I didn’t understand until those straight-line walks down the hall, where all that could be seen behind the half-drawn curtains in each of the neighboring rooms were heads of white hair, dark veins under mottled skin, parted lips stuttering toward speech.
Sometimes, a sounded clatter. Other times, a weary yell.
Those strokes weren’t suspected. Those were real. And as it turned out, I was young.
He had a gravitational smile, the only pull in a sea of local profiles, the only grin great enough to stay my swiping hand. I stared at it and instinct suggested it was genuine, as warm and mirthful as it looked, and just as nourishing.
I needed to be nourished. I swiped right.
A pandemic is the only time when it makes sense to stake your heart on something as simple, as potentially deceptive, as a smile. Lockdown is the only condition under which that sort of risk pays off.
In a plague, you’re not looking for much, only someone willing to wait with you and listen for a hitch in your breath. Someone whose lips can confirm that you haven’t lost your taste, whose nose would seek your scent with the very last use of its smell.
He was more than that, refreshingly more. We ate and laughed and nursed something nascent and fragile till it felt hardy, thickened, like blood infused with iron and given room to breathe.
I spent those three days in the hospital alone. My nana who’d driven me to the emergency room hadn’t returned. My mother, who stopped in before I was admitted to pick up the keys to my car, which she’d borrow until my release, hadn’t been back, either. They took turns caring for my daughter, who at 9, was too young to visit the stroke ward.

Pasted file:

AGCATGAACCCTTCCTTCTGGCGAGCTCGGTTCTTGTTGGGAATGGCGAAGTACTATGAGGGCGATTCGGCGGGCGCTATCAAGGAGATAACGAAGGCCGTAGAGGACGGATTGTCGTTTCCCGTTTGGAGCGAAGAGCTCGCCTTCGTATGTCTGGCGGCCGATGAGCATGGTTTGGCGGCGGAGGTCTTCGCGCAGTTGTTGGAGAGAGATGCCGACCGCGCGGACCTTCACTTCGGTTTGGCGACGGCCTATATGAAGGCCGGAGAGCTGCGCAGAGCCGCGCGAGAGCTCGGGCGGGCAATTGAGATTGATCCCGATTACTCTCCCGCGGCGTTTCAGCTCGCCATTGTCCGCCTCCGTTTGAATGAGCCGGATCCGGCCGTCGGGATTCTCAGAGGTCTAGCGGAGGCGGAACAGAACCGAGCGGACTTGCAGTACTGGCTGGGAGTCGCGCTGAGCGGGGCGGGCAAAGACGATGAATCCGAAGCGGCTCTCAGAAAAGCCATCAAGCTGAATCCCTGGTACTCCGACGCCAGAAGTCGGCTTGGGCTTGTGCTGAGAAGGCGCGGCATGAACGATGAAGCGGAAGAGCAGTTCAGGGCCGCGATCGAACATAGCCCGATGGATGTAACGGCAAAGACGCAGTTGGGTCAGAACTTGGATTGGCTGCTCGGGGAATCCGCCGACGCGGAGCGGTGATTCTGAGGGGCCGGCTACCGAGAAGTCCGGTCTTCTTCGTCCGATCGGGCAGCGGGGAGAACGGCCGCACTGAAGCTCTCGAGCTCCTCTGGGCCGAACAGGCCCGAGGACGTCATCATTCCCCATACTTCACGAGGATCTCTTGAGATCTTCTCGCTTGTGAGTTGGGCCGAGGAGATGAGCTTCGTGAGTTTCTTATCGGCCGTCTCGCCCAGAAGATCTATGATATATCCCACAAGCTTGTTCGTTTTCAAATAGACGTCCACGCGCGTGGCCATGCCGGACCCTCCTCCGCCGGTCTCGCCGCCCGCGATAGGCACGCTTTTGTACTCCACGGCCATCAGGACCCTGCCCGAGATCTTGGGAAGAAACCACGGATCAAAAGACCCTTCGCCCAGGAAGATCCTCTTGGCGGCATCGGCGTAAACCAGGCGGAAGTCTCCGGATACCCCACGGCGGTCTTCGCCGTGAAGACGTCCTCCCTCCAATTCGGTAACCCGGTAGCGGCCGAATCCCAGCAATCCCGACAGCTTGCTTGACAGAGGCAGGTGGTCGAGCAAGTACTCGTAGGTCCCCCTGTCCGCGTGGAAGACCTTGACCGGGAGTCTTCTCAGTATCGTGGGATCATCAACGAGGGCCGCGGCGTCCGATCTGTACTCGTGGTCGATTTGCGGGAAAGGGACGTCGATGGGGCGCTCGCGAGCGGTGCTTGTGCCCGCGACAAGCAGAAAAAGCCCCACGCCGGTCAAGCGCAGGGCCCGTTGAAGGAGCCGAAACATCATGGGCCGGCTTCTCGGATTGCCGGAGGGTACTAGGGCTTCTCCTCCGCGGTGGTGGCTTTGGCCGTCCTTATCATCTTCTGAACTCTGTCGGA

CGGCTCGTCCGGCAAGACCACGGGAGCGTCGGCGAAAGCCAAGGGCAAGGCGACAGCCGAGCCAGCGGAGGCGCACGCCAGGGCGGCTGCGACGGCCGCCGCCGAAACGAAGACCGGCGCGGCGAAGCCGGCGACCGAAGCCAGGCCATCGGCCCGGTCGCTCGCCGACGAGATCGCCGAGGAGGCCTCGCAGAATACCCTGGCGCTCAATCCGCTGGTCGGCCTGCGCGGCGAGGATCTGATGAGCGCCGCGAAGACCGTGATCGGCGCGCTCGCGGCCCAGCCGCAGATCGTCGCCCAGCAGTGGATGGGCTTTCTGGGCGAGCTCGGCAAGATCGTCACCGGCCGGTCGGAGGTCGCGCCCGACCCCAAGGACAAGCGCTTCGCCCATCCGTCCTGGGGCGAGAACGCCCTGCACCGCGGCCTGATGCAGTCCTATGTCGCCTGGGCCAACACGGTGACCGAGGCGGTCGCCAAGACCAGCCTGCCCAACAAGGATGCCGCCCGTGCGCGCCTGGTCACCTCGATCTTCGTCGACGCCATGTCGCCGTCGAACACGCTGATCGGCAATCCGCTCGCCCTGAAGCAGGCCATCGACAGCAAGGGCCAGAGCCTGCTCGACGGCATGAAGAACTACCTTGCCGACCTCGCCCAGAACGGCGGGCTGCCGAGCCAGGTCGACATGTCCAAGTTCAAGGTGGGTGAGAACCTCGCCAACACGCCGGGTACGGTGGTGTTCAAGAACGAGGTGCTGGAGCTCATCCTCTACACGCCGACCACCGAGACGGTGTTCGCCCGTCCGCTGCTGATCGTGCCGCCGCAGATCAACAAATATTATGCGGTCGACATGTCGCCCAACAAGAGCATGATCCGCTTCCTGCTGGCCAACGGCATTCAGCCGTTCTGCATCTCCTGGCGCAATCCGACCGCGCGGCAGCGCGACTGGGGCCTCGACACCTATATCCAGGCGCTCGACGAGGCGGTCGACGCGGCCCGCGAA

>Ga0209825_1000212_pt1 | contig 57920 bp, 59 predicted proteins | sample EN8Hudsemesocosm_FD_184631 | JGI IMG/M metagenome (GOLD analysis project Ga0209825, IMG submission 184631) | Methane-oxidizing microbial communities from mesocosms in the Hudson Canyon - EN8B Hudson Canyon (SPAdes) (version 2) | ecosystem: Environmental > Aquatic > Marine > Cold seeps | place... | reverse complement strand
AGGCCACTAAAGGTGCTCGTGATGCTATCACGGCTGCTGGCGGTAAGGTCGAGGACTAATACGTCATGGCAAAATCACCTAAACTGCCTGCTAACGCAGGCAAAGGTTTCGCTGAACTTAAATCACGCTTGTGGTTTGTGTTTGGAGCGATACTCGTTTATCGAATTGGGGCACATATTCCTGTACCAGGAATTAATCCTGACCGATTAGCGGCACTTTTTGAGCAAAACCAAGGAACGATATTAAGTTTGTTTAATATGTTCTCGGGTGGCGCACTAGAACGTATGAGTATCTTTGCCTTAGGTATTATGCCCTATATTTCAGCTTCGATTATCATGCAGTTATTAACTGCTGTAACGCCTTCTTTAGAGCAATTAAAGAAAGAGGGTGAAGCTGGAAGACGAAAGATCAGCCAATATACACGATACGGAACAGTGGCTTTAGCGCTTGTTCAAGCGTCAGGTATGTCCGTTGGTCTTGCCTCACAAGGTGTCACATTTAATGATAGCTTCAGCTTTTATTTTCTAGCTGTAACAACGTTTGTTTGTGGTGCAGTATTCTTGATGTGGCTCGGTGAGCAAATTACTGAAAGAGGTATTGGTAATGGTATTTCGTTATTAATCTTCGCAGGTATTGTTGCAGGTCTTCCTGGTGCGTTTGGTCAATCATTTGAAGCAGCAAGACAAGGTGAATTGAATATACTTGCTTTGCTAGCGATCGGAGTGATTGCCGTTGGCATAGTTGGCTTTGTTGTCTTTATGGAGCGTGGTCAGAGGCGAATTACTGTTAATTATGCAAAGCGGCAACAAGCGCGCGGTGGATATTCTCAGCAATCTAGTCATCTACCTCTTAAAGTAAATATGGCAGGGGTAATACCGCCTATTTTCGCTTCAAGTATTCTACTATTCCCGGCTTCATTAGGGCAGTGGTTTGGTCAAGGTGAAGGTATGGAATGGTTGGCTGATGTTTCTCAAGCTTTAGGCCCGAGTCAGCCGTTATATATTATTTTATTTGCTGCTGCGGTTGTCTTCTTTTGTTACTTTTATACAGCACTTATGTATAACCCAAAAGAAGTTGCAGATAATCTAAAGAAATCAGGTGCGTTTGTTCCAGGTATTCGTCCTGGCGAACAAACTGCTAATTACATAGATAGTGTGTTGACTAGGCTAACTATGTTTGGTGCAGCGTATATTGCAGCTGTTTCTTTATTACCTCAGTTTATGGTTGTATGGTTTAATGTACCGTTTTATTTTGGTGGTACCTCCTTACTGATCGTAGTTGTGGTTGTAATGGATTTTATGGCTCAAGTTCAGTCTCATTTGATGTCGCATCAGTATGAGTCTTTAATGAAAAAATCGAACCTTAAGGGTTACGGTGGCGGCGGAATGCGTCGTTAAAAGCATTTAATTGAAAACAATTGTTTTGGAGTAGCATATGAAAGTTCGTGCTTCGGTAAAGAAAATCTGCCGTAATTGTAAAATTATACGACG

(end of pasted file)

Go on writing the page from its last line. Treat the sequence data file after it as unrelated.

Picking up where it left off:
A guy I spent years hooking up with off and on sent a text when he saw a tweet I’d posted in a pique of loneliness. The text read something like, “Everything okay?” Despite our insistence on referring to each other as friends, we didn’t have enough of a relationship for me to feel comfortable reaching out to him in a crisis. It was just as awkward to only be discussing one with him, because he’d chanced upon a tweet I’d posted to no one in particular.
I may have texted to notify my daughter’s dad or maybe my grandmother did. He called and we chatted in the brief, inconsequential way that we do unless there’s something heavy going on with our child. Surreally, my only visitor was his mother, who stopped by unannounced on her way home from work, the first night of my stay. She sat with me for an hour and we talked about God and politics, the common ground we find easiest to tread, as we share a religion and a portion of ideology, in addition to the daughter I have with her now-married son.
I was grateful for her company but more comfortable in the silence that followed her departure. It yawned and stretched its way through the room. It slept far better beside me than I did.